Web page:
This post idea stemmed from the topic of exploring the options of being a tutor in college. Go check out that post if you haven’t read it already!
(Note that while this is general advice, I understand that not every freshman has the choice of deciding whether or not to work during college, and that’s okay!)
Going from high school to college is huge. Whether or not you’re moving into a dorm or commuting from home, the people you meet and things you’ll learn from your experience is going to be nothing like you’ve been through in high school. You’re all (mostly) done with the awkward and horrifying experience of being a teenager and now it’s time for everyone to grow up and get to know themselves better. It’s also the time you realize, boy, those high school teachers have no clue what it’s like in college. Maybe it feels so far away that they don’t realize most college professors aren’t as strict as they are, and high school education did not prepare you for the amount of work you have to do in college. If you’re in high school reading this, no, college isn’t frat parties every day. That would be disgusting.
The step from high school to college was huge for me in the amount of work I had to do. If you’re like me, you got great grades in high school from literally writing your name on your assignments and filling in the blanks of your homework, maybe write some essays at home. I did my homework, classwork, projects, and participated, and even though I never studied and got C’s and D’s on exams, I did enough to pull through with A’s and B’s. In my giant state school, there was no attendance, classwork, and homework, leaving me to have B’s and C’s for my course grades. I was also far away from my parents, surrounded by 18 year olds who were also far away from parents 24/7, and was free to move around campus without a hall pass. I decided whether or not I wanted to go to class, and near the end of the 2nd semester, I forgot I was even in General Biology. I was slipping in my other classes and it was hard to study for the first time and manage my time between several subjects at once.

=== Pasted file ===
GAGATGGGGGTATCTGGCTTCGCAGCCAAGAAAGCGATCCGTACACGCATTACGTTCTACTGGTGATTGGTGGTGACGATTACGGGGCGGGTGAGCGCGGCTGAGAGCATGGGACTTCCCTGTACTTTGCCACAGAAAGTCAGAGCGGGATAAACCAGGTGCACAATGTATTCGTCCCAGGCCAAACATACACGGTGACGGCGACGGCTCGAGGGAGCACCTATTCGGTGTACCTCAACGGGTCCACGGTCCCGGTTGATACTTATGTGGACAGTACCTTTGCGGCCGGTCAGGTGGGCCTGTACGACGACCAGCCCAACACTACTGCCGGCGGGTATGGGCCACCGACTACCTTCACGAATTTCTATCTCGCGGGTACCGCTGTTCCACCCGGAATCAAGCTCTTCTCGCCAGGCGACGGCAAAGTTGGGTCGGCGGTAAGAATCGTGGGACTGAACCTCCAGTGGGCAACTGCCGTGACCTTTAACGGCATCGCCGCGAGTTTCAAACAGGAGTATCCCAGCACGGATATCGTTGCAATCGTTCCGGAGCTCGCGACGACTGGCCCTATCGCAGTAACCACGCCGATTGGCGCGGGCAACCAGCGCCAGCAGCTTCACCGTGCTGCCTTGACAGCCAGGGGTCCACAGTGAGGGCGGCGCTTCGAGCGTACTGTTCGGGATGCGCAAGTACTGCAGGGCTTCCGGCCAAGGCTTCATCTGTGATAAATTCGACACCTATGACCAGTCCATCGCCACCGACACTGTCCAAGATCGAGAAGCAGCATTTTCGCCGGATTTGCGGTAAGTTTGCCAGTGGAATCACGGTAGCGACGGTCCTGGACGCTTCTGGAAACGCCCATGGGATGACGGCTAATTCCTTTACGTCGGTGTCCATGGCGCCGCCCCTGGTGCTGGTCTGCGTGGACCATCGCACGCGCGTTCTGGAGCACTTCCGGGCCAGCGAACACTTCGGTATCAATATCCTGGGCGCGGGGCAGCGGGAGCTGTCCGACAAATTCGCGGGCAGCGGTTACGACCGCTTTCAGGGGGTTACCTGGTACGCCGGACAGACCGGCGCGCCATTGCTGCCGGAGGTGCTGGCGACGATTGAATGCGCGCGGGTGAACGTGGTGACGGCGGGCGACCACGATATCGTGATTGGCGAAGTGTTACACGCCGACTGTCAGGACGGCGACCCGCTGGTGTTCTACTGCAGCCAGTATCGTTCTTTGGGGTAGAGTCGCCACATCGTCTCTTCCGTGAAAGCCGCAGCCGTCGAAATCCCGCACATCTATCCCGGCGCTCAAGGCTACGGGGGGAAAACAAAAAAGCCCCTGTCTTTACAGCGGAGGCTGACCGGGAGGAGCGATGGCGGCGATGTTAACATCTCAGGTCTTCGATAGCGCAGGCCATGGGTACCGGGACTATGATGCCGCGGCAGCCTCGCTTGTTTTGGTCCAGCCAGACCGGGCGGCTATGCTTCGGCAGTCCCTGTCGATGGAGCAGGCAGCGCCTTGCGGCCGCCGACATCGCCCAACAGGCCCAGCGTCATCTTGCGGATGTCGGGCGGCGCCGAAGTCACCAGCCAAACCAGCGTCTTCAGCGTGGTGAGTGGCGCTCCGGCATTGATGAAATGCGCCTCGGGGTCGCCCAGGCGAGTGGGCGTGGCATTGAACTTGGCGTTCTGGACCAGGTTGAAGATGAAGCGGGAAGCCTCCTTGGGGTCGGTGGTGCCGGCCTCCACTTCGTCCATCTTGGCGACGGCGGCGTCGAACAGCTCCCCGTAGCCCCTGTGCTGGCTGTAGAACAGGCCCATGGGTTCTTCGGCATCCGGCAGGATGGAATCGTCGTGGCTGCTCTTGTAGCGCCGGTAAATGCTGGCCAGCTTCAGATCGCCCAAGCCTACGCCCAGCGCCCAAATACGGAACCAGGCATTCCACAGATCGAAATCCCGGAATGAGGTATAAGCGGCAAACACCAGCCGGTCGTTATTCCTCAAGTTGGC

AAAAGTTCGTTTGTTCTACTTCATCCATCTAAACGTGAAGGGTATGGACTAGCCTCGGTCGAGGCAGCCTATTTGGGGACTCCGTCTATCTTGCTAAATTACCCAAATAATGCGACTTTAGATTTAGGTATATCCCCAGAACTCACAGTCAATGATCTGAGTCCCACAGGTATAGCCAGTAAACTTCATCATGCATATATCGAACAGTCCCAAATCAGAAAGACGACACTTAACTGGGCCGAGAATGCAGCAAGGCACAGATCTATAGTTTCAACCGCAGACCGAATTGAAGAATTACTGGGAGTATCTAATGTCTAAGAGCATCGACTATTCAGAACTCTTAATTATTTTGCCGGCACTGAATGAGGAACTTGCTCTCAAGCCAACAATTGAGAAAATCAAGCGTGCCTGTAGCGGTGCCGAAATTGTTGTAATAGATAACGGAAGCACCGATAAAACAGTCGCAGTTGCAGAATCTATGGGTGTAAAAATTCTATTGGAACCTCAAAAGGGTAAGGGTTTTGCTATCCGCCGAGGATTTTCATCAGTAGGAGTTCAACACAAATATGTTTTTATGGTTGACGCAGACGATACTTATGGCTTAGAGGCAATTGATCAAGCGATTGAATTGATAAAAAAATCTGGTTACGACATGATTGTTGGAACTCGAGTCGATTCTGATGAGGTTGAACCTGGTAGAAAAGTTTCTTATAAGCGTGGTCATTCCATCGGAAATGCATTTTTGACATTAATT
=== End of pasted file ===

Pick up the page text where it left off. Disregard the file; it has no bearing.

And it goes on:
Freshman year is also the time to make new friends and join clubs. There’s serious FOMO going around and especially the upperclassmen are trying their best to recruit new members! I ended up joining a dozen clubs! I had to quit all but 2 when I realized I needed more time to study, though.
What I’m trying to say is, I can’t imagine having my hectic freshman experience with a part time job. I surely did consider it, but I was scrambling to grow my social life, participate in clubs, and pull up grades that having a job would have surely pushed me over. If I worked, there would have been something to push out, and already in my case I was sleeping at 2-3 AM because of studying and clubs. If you want to still be independent, I suggest working something out for your sophomore year, when you’re used to a full academic year of getting into the routine of managing yourself!